This Diet Can Lead to Better Cognitive Functions and Memory

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09/21/2021

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In a new study from IMIM-Hospital del Mar, researchers found the Mediterranean diet does not only have beneficial effects for the cardiovascular health of those who follow it, but it can allow them to improve their memory and prevent or delay the effects of cognitive deterioration connected to aging.

However, these beneficial effects are not enjoyed equally by everyone, which leads to questioning the type of interventions based on dietary recommendations to adapt them to the individual features of each person.

In the study, the team followed a group of 487 volunteers with an average age of 65 years, for three years to analyze the effect of the traditional Mediterranean diet.

At the beginning of the study, participants were overweight or obese and met at least three criteria of the metabolic syndrome, which includes high blood pressure, high blood sugar, an excess of fat around the waist, low levels of HDL cholesterol and high levels of triglycerides.

The metabolic syndrome is very common, being present in close to one in four adults globally, and entails a higher risk of suffering heart disease, cerebrovascular accidents, type-2 diabetes and cognitive deterioration.

The team found a direct link between adherence to the Mediterranean diet and cognitive improvement. This improvement can be due to weight loss and the increase in physical activity, which is also linked to an improved quality of life.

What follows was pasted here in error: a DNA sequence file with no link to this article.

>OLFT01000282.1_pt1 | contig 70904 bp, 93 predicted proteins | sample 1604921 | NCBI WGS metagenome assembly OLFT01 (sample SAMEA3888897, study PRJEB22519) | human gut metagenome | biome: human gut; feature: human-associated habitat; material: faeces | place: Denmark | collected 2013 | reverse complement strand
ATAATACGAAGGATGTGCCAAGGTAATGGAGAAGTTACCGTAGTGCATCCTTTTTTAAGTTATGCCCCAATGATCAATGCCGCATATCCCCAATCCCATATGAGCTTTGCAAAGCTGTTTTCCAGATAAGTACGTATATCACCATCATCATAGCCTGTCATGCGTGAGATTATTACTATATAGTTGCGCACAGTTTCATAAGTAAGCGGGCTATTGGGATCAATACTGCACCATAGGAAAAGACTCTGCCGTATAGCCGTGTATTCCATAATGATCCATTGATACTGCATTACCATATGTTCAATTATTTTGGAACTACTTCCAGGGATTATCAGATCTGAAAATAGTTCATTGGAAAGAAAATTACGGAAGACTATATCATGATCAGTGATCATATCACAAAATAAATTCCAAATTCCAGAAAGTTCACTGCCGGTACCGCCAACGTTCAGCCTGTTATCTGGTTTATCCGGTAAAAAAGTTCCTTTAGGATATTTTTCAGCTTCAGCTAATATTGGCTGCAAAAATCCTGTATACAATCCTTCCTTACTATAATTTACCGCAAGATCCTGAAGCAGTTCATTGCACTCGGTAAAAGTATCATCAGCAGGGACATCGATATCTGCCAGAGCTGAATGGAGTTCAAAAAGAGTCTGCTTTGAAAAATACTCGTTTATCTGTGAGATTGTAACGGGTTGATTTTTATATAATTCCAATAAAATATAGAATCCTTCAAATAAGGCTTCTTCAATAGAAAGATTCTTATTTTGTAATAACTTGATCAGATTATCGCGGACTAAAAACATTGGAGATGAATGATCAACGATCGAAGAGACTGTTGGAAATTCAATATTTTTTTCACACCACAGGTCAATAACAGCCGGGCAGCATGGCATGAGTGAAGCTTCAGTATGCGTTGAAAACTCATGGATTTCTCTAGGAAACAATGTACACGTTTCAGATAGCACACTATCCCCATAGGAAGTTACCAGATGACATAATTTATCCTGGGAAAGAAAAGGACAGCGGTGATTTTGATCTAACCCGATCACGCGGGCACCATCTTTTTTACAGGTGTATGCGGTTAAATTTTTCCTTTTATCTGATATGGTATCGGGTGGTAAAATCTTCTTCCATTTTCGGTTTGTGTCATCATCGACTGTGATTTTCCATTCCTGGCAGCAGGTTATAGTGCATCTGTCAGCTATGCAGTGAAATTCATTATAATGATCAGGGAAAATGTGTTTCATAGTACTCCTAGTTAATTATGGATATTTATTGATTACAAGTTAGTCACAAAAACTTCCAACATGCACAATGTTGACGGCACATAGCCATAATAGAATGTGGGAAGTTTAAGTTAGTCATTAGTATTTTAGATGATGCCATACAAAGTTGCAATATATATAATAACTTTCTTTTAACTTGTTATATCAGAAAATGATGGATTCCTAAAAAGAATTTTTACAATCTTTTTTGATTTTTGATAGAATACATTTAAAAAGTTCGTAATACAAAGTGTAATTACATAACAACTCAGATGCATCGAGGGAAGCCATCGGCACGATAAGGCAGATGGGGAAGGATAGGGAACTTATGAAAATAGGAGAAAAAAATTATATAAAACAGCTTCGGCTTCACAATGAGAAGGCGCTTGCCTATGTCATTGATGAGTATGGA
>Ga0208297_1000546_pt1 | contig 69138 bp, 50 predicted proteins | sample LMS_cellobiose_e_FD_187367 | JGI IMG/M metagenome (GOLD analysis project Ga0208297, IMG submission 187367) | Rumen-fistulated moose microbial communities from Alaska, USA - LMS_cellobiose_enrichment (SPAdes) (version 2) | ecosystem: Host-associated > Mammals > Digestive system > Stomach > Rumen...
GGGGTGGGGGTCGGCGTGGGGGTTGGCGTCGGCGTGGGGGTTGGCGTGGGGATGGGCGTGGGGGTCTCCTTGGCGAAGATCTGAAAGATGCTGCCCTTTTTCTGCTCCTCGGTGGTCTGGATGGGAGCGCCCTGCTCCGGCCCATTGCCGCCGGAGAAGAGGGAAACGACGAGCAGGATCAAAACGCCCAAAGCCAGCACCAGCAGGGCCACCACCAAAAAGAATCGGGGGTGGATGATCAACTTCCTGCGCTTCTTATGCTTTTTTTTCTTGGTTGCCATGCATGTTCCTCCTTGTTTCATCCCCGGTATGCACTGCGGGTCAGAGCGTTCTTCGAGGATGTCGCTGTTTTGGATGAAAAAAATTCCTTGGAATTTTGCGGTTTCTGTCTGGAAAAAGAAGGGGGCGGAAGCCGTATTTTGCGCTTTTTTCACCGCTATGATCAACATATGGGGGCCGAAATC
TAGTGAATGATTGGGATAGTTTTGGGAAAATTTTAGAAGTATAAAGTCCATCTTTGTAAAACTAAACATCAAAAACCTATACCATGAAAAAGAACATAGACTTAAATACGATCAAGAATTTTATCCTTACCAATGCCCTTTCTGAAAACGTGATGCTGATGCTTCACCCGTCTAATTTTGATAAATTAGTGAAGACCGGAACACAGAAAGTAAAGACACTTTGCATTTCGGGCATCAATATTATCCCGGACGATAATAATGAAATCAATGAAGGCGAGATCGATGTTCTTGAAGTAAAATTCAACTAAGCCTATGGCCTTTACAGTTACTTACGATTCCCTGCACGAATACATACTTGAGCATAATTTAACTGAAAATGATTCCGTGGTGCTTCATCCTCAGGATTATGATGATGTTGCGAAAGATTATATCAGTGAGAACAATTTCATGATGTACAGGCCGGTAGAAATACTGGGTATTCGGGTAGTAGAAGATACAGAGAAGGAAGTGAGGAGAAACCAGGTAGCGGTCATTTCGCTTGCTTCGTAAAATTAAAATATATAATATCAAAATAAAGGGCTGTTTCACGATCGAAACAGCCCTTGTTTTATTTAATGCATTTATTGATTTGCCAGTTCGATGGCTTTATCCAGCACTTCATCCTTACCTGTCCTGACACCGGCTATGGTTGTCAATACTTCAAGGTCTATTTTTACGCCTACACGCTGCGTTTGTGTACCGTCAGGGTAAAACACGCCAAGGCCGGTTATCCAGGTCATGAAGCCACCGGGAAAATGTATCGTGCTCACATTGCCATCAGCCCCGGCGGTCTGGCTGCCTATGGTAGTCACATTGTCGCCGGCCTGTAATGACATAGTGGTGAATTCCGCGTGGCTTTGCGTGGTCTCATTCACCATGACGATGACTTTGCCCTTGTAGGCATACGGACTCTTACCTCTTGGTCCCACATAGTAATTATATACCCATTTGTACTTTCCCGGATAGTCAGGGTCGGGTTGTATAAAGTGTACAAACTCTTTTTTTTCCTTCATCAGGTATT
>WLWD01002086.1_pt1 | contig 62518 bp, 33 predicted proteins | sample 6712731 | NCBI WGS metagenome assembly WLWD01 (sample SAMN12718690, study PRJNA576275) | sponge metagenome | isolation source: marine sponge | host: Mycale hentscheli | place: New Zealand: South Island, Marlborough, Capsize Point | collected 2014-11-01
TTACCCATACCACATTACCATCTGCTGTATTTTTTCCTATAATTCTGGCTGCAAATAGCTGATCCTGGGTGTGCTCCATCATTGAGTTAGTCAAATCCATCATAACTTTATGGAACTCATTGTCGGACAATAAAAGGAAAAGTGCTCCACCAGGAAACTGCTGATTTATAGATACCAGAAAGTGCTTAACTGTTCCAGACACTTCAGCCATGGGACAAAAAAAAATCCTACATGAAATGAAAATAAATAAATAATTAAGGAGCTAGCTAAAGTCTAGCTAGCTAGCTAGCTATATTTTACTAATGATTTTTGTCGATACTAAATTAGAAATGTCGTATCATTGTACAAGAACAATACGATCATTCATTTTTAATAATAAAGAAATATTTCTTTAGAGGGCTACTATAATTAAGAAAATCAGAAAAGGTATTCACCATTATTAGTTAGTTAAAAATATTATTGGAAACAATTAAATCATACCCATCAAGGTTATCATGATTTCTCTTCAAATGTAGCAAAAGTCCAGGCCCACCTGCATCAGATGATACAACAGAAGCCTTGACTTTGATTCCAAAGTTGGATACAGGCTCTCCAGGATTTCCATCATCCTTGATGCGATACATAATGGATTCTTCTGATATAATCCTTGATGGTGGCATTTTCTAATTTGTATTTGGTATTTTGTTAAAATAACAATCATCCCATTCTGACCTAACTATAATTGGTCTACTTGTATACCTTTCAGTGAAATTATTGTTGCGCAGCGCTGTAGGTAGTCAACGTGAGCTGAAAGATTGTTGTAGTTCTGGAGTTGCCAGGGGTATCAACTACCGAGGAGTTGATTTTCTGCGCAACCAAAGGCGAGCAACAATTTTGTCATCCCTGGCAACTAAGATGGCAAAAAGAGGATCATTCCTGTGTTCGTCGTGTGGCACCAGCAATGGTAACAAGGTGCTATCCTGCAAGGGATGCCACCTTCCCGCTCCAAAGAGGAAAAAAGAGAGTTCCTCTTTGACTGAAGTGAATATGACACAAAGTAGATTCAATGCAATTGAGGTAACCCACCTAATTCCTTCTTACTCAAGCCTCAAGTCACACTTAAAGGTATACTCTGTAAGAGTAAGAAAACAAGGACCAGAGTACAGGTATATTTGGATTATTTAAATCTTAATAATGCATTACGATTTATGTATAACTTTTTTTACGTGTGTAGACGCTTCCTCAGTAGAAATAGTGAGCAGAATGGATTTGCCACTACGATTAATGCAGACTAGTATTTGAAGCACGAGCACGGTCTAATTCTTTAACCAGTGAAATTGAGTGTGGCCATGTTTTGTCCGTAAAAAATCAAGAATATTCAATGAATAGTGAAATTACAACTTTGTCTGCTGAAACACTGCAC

But not everyone has the same benefits. Women, the oldest people, those with a lower level of education and those with type-2 diabetes obtain the least benefits from following the Mediterranean diet.

Meanwhile, the volunteers with the lowest cognitive performance at the beginning of the study regarding memory and other cognitive functions have the least adherence to the Mediterranean diet, and the ones who have the least possibilities of achieving significant weight loss.

The researchers say the results obtained must make it possible to identify the groups with the most difficulties to benefit from these lifestyle interventions, to customize the measures and thus make it easier for them to adopt the healthy life guidelines proposed, thus also helping prevent cognitive deterioration.

If you care about nutrition, please read studies about these two things in diets may increase obesity and reduce muscle mass and findings of this diet may help lower risks of diabetes and high blood pressure.

For more information about diets and your health, please see recent studies about this diet could prevent diabetes and heart disease in older people and results showing that this diet plus vitamin C can be effective for hard-to-treat cancers.

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